Sunday, February 1, 2009

Dream Destination :- Maldives

The Maldives or Maldive Islands, officially the Republic of Maldives, is an island nation consisting of a group of atolls stretching south of India's Lakshadweep islands between Minicoy Island and the Chagos Archipelago, and about seven hundred kilometres (435 mi) south-west of Sri Lanka in the Laccadive Sea of Indian Ocean. The twenty-six atolls of Maldives encompass a territory featuring 1,192 islets, of which two hundred and fifty islands are inhabited.

The inhabitants were Buddhist, probably since Ashoka's period[citation needed], in the 3rd century BC and possibly Hindu before that. Islam was introduced in 1153. The Maldives then came under the influence of the Portuguese (1558) and the Dutch (1654) seaborne empires. In 1887 it became a British protectorate. In 1965, the Maldives obtained independence from Britain (originally under the name "Maldive Islands"), and in 1968 the Sultanate was replaced by a Republic.

The Maldives is the smallest Asian country in terms of both population and area; it is the smallest predominantly Muslim nation in the world. With two meters from sea level, it is also the country with the lowest highest point in the world.

The Maldives holds the record for being the lowest country in the world, with a maximum natural ground level of only 2.3 m (7½ ft) with the average being only 1.5 m above sea level, though in areas where construction exists this has been increased to several metres. Over the last century, sea levels have risen about 20 centimetres (8 in);[citation needed] further rises of the ocean could threaten the existence of Maldives. However, around 1970 the sea level there dropped 20-30 cm.[18] In November of 2008, President Mohamed Nasheed announced plans to look into purchasing new land in India, Sri Lanka, and Australia, due to his concerns about global warming and the possibility of much of the islands being inundated with water from rising sea levels. Current estimates place sea level rise at 59 cm by the year 2100. The purchase of land will be made from a fund generated by tourism.[19] The President has explained his intentions, saying "We do not want to leave the Maldives, but we also do not want to be climate refugees living in tents for decades".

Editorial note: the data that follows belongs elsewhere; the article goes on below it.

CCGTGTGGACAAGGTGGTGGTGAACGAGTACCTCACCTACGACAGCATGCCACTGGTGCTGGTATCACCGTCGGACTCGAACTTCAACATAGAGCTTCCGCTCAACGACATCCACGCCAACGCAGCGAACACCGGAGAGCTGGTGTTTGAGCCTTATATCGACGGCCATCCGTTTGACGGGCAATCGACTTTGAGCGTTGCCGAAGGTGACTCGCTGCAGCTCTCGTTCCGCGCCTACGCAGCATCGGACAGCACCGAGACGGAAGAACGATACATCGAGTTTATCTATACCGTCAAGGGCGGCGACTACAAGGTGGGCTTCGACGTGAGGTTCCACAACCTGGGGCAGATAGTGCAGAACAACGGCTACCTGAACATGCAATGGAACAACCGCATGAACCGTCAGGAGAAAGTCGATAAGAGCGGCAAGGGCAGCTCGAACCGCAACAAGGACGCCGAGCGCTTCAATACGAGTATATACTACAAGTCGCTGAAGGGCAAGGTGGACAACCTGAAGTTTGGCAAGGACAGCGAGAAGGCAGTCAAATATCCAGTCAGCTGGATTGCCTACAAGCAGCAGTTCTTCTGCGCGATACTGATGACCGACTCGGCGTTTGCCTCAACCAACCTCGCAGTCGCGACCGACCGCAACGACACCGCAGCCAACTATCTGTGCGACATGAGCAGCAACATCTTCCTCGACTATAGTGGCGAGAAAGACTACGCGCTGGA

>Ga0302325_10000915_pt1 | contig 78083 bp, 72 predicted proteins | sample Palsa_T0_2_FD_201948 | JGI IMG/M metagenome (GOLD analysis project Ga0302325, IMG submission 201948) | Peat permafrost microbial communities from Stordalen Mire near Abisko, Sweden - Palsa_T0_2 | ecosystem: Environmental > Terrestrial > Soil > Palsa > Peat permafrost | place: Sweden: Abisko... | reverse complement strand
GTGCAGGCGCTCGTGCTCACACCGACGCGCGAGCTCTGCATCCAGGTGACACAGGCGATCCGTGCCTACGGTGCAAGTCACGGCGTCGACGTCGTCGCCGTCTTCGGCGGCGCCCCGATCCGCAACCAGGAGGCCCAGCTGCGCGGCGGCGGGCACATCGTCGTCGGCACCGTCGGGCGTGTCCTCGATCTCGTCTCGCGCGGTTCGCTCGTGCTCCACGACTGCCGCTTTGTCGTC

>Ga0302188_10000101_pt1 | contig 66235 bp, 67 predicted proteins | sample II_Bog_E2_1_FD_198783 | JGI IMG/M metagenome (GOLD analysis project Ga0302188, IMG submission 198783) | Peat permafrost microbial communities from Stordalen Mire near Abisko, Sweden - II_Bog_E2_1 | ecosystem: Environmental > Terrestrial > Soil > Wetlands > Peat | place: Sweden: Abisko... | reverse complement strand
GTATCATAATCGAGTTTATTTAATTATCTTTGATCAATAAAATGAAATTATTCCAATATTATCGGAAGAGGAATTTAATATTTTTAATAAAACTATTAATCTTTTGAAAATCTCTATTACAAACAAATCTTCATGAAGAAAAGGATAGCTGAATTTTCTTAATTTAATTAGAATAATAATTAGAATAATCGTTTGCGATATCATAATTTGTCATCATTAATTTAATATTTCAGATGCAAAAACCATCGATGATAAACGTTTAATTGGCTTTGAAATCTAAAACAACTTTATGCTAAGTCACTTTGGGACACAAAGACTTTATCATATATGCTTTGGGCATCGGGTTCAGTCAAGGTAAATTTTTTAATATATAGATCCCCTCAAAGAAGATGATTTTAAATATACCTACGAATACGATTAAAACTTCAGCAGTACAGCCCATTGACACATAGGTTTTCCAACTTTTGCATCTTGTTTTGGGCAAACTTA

Typical Maldives scenery.A tsunami in the Indian Ocean caused by the 2004 Indian Ocean earthquake caused serious damage to the socioeconomic infrastructure which left many people homeless, and irreversible damage to the environment. After the disaster, cartographers are planning to redraw the maps of the islands due to alterations caused by the tsunami.

On April 22, 2008, then Maldives President Maumoon Abdul Gayoom pleaded for a cut in global greenhouse gas emissions, warning that rising sea levels could submerge the island nation of Maldives.[21]

The reef is composed of coral debris and living coral. This acts as a natural barrier against the sea, forming lagoons. Other islands, set at a distance and parallel to the reef, have their own protective fringe of reef. An opening in the surrounding coral barrier allows access to the calmer lagoon waters.